First and foremost, I always tell prospective nursing students to choose their education wisely. When looking for a school remember that the school you ultimately choose can have lasting effects on your nursing career. Going for the easiest and cheapest option is not the best considering you will be responsible for peoples’ lives when you get out of school. If this isn’t enough to scare you, I don’t know what will. When I graduated from LPN school I felt honored that I was in the position to care for someone’s precious child (pediatric home health). Many times during that first year I was in awe of the tremendous responsibility I had and always worried about making a mistake. I went to a great school and still felt unprepared at times. Imagine how my outlook would have been if I went to a school that was considered “easy and cheap.” I honestly don’t think I would have made it as far as I have in nursing if I took the easy way out.

    I remember while in LPN school I had a fellow student tell me she was looking for the easiest job once she graduated. She was not interested in learning more than she had to and had her sights set on working in a clinic directly after graduation. I was appalled at her attitude, and even as a nursing student, I thought, “I never want to potentially put my patients in a harmful situation because I took the easy way out and didn’t want to learn all I could as a nurse.” Continuing education is vital in the nursing profession, not only for yourself but for the patients you care for.

    Secondly, review the school accreditation and the NCLEX pass rates of all programs you are considering. These are very important points to consider. If the school you choose is not accredited or loses its accreditation, you may not be able to graduate or the state board may not even recognize your degree. This is a hard lesson to learn from but can be avoided by properly vetting the schools you are interested in beforehand. Within the last year, there was a major shutdown of a well-known school for accreditation issues. Many nursing students were left without a degree or the ability to transfer credits to another school. What if you go to a school that is accredited, but doesn’t have great NCLEX pass rates? You run the risk of not passing your board exam because your school didn’t adequately prepare you to be a nurse. This ultimately wastes time and money.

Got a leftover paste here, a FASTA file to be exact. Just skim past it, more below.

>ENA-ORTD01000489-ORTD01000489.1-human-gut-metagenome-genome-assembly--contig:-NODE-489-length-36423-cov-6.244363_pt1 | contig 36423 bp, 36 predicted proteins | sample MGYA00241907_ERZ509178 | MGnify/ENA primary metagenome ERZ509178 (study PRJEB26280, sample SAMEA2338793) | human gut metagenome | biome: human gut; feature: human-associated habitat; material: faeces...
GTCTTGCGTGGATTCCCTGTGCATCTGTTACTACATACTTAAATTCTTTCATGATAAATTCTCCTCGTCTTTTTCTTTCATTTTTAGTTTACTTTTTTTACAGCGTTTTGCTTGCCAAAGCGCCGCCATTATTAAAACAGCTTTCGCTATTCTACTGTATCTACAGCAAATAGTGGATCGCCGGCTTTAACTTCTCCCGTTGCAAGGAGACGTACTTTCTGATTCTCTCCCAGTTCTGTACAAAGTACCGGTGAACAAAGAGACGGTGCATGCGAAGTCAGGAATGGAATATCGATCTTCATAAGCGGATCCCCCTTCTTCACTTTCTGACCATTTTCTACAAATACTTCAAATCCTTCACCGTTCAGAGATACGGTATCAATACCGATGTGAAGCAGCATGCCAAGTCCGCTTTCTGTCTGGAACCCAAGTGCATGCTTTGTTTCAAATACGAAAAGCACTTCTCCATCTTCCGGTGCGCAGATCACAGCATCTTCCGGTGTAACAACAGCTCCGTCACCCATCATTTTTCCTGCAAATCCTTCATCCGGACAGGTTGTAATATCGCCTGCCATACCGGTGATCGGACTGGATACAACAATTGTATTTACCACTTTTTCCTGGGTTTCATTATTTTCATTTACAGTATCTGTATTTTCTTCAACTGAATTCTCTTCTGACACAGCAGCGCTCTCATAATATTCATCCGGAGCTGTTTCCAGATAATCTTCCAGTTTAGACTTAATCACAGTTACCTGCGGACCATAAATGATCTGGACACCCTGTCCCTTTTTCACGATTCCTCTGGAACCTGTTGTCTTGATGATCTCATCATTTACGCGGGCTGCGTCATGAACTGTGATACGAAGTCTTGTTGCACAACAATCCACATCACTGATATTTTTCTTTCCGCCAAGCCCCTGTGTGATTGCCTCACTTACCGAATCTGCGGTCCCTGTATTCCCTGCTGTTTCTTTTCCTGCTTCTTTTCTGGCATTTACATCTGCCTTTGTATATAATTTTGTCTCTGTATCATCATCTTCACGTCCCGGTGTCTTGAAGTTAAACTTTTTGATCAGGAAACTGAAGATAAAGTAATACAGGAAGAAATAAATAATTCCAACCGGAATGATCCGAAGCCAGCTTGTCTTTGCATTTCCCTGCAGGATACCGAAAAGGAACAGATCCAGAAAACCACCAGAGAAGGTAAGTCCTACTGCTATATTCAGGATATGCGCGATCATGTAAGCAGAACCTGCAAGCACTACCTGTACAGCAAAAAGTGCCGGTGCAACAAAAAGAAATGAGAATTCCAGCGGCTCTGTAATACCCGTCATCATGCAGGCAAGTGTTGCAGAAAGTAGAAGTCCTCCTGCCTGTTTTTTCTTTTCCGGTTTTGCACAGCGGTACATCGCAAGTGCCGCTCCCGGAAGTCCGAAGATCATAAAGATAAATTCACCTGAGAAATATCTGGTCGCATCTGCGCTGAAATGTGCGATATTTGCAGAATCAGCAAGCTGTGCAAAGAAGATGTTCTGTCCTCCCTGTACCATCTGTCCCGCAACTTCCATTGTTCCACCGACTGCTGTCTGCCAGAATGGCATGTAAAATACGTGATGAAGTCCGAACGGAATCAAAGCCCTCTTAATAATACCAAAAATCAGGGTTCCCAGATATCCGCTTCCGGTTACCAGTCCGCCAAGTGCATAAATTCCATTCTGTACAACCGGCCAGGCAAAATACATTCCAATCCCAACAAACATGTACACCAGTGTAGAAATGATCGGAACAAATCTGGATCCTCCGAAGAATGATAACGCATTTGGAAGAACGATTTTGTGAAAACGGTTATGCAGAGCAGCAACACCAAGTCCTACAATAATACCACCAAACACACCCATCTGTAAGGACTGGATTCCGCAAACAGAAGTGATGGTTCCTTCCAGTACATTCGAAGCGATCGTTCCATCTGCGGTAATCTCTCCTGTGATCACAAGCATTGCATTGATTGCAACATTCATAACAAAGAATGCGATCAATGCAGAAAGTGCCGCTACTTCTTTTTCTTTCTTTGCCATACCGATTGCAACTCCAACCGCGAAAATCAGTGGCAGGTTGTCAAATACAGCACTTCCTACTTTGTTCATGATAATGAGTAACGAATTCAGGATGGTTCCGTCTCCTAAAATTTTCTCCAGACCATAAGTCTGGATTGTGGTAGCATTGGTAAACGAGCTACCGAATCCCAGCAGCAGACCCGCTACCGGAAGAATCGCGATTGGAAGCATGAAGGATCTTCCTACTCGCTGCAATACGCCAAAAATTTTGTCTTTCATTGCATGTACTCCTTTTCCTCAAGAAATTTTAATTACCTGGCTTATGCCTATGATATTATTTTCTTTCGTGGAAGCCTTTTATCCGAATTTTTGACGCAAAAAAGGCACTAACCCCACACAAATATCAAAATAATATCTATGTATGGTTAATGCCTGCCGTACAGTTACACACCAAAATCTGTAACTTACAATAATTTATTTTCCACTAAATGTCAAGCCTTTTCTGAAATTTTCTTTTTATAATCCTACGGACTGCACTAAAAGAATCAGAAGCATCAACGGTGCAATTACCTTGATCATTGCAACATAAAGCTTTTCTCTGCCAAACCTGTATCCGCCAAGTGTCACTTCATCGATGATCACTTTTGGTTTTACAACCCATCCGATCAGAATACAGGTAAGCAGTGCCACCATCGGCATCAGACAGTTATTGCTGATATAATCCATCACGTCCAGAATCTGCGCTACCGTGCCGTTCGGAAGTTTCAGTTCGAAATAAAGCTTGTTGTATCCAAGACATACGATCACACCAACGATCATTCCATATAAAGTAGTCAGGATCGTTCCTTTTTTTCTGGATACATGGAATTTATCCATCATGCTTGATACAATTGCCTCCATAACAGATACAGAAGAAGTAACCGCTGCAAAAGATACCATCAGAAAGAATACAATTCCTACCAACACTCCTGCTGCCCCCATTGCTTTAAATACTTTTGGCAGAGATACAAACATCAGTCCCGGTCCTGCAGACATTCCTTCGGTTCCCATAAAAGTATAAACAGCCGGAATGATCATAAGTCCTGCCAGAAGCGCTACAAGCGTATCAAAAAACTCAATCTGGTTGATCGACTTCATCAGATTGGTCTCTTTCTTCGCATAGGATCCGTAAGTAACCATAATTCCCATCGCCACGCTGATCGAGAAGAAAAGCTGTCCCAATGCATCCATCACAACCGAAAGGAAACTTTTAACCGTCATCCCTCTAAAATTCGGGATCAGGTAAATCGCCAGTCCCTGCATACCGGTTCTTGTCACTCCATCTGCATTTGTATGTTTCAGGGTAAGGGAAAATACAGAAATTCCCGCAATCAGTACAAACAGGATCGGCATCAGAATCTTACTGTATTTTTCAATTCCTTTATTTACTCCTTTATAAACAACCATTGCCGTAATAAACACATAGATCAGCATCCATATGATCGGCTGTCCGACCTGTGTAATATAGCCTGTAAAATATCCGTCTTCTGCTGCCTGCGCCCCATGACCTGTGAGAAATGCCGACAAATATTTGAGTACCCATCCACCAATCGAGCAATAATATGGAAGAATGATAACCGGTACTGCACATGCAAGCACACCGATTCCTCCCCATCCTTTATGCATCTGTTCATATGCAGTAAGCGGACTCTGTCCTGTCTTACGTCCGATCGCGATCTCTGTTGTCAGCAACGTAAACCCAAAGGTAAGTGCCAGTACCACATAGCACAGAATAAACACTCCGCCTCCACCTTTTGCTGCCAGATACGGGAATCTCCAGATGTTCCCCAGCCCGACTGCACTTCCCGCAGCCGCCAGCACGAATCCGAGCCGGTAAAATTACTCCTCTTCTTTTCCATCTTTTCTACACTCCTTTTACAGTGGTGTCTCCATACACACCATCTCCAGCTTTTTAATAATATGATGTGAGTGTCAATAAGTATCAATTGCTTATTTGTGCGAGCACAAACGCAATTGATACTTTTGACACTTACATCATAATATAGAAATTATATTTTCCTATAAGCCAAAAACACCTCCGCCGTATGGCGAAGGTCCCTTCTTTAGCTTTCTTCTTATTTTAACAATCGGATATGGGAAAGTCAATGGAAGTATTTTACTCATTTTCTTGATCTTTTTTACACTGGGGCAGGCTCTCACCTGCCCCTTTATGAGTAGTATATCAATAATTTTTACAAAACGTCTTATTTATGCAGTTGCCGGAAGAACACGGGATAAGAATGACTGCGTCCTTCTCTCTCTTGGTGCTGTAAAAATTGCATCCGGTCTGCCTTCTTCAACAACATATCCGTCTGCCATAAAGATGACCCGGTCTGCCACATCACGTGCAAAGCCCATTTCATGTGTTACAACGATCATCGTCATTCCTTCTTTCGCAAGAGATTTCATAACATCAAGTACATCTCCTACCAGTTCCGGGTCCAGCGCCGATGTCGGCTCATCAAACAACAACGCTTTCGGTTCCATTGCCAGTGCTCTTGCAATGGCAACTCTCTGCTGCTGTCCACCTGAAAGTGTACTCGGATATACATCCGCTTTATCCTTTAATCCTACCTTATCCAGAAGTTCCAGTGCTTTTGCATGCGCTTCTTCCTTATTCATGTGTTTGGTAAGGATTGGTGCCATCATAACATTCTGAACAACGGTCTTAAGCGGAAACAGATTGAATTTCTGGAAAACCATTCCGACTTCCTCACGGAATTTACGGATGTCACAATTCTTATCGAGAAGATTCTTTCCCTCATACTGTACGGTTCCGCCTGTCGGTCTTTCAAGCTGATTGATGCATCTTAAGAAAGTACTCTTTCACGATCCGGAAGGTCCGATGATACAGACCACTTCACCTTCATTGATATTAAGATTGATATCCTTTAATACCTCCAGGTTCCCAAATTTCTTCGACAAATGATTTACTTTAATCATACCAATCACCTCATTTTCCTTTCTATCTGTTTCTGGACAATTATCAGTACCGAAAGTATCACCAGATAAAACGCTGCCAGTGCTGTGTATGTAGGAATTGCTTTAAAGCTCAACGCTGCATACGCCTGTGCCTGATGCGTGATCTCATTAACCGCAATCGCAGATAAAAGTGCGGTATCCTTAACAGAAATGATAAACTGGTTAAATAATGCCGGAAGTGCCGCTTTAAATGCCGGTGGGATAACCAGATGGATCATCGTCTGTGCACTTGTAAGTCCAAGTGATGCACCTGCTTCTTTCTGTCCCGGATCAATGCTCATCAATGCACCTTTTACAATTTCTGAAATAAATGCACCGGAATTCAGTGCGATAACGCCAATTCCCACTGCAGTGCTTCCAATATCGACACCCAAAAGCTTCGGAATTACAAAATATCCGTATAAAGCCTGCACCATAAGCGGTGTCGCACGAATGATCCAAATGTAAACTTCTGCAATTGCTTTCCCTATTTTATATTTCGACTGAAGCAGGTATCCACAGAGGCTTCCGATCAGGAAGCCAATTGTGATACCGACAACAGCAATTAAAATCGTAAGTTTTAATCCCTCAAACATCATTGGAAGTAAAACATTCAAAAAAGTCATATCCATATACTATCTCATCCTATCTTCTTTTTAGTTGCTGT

Lastly, let’s look at your nursing school choice from the eyes of a potential employer. Many people don’t take this into consideration when applying to nursing school but trust me, potential employers do. Unfortunately, some schools have a negative reputation for producing poor quality nurses (i.e. lack of knowledge of basic nursing skills, no initiative to learn, unprofessional behavior) and employers have started to pick up on that. If given the opportunity to hire candidate A from a reputable school with limited skills vs. candidate B from a less reputable school with limited skills, the employer is likely to hire someone from a more reputable school. This is a reality that has to be taken into consideration when looking into nursing programs.

    What two or three things can help students get the most out of a nursing program at the undergraduate level? At the master’s level?

    First and foremost, for students to be successful in either an undergraduate or master’s level program they need to identify their motivation for getting the degree in the first place. If they are looking for an easy way to become a nurse (or advanced practice nurse) and making money is the only goal in life, they’ll be sadly mistaken and disappointed in their overall nursing experience. Money is important, but it should never become the sole motivator for wanting to become a nurse or advancing a nursing degree. Many nurses have pursued their career for money and end up burned out and hating their career in the long run because they didn’t go into it for the right reasons.

    Secondly, learn the proper way to study while you are in school. Don’t study just to regurgitate the information for an exam only to forget it soon afterward. Study to truly learn the material. Read, highlight, record lectures, watch YouTube videos – whatever it takes to solidify a concept you are having trouble with. It is okay to deviate from the assigned book and self-study with your own materials and resources when you are in school to learn a concept. The same goes for when you are in your clinical rotation and you encounter a disease, disorder, or medication you are unfamiliar with. Go home and read up on it to bank that information in your brain for future reference. You never know when you’ll need that information in the future.

    Lastly, one of the most important pieces of information I’d suggest for those in an undergrad or graduate program is to begin prepping for your board exam well before you graduate from school. Ideally, you should be studying for your exam in the last year of school, but buckling down and studying during your last semester will help too.